GPs reporting 'scandalous' extra costs and workload under new GDPR rules

Over half of GP practices have seen an increase in subject access requests (SARs) since the GDPR was introduced - and many are spending over seven hours a week dealing with them.

Practices have to check records for any third party information (Photo: iStock.com/Sturti)
Practices have to check records for any third party information (Photo: iStock.com/Sturti)

Under the new EU-wide regulations, practices are no longer able to charge for SARs which means they are facing a significant increase in costs as well as workload.

In a survey of 237 GPs and practice managers by GPonline and its sister site Medeconomics, 57% said that their practice had seen a rise in the number of SARs since the GDPR came into force in May.

One GP respondent said: ‘A solicitor would charge £200 per hour yet we have to do it for nothing. It is scandalous!’

The GPC said it would be pushing for additional funding in contract negotiations to cover the costs practices are incurring because of the GDPR.

SARs cover requests for access to records by patients, or by third parties who have been authorised to have access by the patient, for example solicitors. Before the new regulations came into effect the BMA recommended that practices could charge up to £50 for providing a hard copy of records to patients, or up to £10 for computerised records. Some practices would charge more than this for solicitor requests.

Subject access requests

Producing the information required by a SAR can involve significant work for practices because they need to check each record to ensure they are not unwittingly providing details about any third parties.

On average, respondents to the GPonline/Medeconomics survey said their practice received seven SARs a week – although some received many more than this. The majority (62%) said it took them longer than 30 minutes to process a single subject access request, with 18% saying it took longer than an hour. Only 8% said it took less than 15 minutes to process SARs, while 30% said it took between 15 and 30 minutes.

The results suggest that some practices are spending at least seven hours of a staff member’s time a week processing SARs – for which they receive no funding. Practices also incur costs related to photocopying, printing and postage if the patient requests a hard copy of their record.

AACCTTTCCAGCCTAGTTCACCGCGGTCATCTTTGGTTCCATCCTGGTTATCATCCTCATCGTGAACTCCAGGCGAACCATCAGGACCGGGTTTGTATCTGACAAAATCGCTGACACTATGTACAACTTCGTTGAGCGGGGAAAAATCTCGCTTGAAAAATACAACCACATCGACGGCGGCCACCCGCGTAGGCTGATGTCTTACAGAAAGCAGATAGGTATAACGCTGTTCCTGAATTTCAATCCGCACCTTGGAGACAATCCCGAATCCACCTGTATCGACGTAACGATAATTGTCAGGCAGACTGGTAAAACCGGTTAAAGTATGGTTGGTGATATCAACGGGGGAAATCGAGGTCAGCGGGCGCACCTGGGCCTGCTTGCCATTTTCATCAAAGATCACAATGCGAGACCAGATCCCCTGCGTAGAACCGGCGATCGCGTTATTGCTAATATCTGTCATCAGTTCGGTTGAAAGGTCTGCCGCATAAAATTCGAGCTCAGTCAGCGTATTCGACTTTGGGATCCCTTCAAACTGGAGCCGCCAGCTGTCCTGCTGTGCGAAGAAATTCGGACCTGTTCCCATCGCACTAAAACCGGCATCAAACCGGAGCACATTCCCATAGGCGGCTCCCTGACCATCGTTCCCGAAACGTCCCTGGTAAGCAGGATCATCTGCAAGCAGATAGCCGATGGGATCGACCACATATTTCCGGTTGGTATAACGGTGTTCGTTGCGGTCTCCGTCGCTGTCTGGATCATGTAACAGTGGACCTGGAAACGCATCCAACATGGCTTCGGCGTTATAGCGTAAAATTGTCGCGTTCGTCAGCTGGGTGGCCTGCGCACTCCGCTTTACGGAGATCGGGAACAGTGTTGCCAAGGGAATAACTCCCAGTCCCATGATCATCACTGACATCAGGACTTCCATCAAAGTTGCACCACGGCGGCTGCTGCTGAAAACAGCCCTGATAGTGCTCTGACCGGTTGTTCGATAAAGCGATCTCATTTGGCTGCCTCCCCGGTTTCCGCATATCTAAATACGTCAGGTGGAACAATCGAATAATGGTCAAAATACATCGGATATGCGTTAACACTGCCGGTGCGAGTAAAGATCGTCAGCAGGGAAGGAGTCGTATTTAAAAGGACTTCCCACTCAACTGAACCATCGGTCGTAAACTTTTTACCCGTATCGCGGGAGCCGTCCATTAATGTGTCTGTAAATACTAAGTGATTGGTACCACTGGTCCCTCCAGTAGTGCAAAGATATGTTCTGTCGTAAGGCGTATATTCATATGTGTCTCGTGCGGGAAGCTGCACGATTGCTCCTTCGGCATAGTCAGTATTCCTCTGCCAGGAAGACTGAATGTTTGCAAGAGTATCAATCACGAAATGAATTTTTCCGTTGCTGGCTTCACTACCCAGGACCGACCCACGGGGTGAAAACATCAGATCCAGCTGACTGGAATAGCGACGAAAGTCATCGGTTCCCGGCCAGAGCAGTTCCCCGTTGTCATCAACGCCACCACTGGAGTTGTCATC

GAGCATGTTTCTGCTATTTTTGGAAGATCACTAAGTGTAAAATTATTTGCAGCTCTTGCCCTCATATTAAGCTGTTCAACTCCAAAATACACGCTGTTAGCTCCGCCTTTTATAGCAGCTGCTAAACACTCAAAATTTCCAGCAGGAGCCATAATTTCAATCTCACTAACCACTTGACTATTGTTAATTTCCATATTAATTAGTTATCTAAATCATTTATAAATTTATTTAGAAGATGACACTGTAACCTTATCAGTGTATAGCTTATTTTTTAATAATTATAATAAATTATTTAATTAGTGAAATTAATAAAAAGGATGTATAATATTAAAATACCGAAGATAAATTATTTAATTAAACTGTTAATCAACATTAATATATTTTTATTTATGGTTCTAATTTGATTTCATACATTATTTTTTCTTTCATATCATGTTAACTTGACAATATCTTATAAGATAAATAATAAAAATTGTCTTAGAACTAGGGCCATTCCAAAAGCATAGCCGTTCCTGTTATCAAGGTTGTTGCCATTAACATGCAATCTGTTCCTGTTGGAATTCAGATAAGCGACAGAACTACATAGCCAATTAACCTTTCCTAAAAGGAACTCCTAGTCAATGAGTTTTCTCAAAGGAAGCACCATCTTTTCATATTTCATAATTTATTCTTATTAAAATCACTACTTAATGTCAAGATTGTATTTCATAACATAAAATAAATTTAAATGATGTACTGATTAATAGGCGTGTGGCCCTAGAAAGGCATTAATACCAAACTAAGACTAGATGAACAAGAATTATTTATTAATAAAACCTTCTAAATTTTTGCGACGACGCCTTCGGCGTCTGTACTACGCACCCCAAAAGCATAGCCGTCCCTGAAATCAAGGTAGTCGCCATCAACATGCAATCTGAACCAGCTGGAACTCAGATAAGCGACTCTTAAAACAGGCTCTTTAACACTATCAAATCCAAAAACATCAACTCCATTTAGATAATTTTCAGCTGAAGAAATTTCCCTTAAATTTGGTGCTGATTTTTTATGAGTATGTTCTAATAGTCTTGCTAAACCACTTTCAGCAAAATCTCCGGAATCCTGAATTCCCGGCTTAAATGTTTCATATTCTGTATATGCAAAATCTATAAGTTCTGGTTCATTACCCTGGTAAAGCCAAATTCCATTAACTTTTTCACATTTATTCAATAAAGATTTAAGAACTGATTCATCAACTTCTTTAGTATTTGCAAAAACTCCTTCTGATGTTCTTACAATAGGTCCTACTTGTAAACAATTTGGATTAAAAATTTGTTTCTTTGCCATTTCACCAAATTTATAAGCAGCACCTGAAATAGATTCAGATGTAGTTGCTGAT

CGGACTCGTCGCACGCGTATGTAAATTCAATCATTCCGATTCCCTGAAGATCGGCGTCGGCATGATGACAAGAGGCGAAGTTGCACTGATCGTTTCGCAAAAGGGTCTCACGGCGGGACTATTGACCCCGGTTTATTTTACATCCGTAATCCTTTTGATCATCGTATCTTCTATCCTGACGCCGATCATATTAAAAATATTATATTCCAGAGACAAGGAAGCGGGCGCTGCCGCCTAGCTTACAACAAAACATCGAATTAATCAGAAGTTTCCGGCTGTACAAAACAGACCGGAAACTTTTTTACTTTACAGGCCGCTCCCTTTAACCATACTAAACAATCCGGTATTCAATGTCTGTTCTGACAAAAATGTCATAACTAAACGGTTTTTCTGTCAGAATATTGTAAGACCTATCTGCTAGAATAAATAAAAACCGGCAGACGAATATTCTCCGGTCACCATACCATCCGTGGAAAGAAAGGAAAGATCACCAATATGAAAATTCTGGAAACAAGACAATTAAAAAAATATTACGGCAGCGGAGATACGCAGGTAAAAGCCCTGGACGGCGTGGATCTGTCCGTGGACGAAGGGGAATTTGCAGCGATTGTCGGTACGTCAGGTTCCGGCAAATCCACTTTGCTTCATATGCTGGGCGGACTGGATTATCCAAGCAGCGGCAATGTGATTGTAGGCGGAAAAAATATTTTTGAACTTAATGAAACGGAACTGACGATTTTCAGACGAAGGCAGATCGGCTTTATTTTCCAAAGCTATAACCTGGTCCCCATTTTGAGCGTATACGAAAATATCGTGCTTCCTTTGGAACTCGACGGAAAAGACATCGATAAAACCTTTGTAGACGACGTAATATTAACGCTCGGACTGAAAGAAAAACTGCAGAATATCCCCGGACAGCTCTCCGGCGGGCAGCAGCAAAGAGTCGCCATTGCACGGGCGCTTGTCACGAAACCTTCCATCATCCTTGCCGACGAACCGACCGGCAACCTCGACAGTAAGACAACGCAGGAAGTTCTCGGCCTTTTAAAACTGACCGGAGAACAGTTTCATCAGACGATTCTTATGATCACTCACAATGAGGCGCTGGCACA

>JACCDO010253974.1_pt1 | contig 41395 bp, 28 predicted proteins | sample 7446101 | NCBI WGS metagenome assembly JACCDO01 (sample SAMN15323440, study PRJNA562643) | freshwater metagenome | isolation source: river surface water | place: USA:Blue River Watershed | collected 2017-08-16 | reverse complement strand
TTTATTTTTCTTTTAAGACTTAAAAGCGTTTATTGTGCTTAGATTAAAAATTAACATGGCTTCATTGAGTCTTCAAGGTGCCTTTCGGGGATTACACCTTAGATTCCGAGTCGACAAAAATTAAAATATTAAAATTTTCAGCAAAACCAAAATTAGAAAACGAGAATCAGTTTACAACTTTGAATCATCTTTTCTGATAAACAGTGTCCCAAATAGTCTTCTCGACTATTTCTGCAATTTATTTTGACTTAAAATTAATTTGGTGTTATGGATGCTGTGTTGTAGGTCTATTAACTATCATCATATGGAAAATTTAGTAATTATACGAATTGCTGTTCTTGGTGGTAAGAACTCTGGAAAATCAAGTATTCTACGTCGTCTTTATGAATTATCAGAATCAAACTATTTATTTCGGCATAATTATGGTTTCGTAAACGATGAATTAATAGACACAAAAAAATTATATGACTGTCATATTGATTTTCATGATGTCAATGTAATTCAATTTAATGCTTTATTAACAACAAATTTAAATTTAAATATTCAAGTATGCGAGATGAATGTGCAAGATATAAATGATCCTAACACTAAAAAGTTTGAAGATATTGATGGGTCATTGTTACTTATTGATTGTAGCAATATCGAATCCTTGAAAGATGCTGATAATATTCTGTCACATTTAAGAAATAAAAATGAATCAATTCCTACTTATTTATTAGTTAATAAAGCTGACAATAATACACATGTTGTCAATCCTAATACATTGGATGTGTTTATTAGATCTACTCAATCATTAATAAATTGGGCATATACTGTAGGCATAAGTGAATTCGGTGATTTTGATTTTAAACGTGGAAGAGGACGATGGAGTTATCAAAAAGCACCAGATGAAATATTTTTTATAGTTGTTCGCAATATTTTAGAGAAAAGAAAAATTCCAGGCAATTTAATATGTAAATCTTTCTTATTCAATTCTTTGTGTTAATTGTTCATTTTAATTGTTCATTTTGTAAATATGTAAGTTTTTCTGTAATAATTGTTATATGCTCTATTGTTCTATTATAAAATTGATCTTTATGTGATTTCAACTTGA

Guidance for GPs on the GDPR published by NHS Digital’s Information Governance Alliance earlier this year said that the changed process on subject access requests would ‘not be a burden on the practice’ if they provided patients with online access to records. However, even in these scenarios someone in the practice would need to check a patient’s record to ensure that third party information is redacted before making it available online.  

Increased workload

GPs responding to the poll said that the increase in workload was taking time away from patient care and that practices should be paid for the work involved.

‘It is a huge workload checking for third party information, particularly for patients with a lot of notes,’ one GP said.

‘The GDPR is actively costing us money as we pay for all the paper, toner, postage as well as staff time,’ another said.

‘We should be paid for the work involved in providing copies of records. It can take a considerable time for which we have to pay our staff,’ said another.

‘The charges before the GDPR didn’t cover the costs, so now that it has to be provided free of charge it is a huge drain on resources,’ one GP said.

GPC chair Dr Richard Vautrey said: 'We know from our own members that they are concerned about the increase in SARs since the GDPR legislation came in, and the knock-on effect on both workload and practice finances.

'The BMA has produced guidance for GPs and their teams on this issue and will be pushing for additional funding to help cover the cost of any increase in negotiations.'

A motion for debate at Scotland’s LMCs conference, which takes place this Friday, is also calling on the Scottish GPC to negotiate extra funding to cover the cost of the work involved in responding to patient SARs.

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For more advice on the GDPR and what it means for practices, Medeconomics subscribers can access information and resources here.

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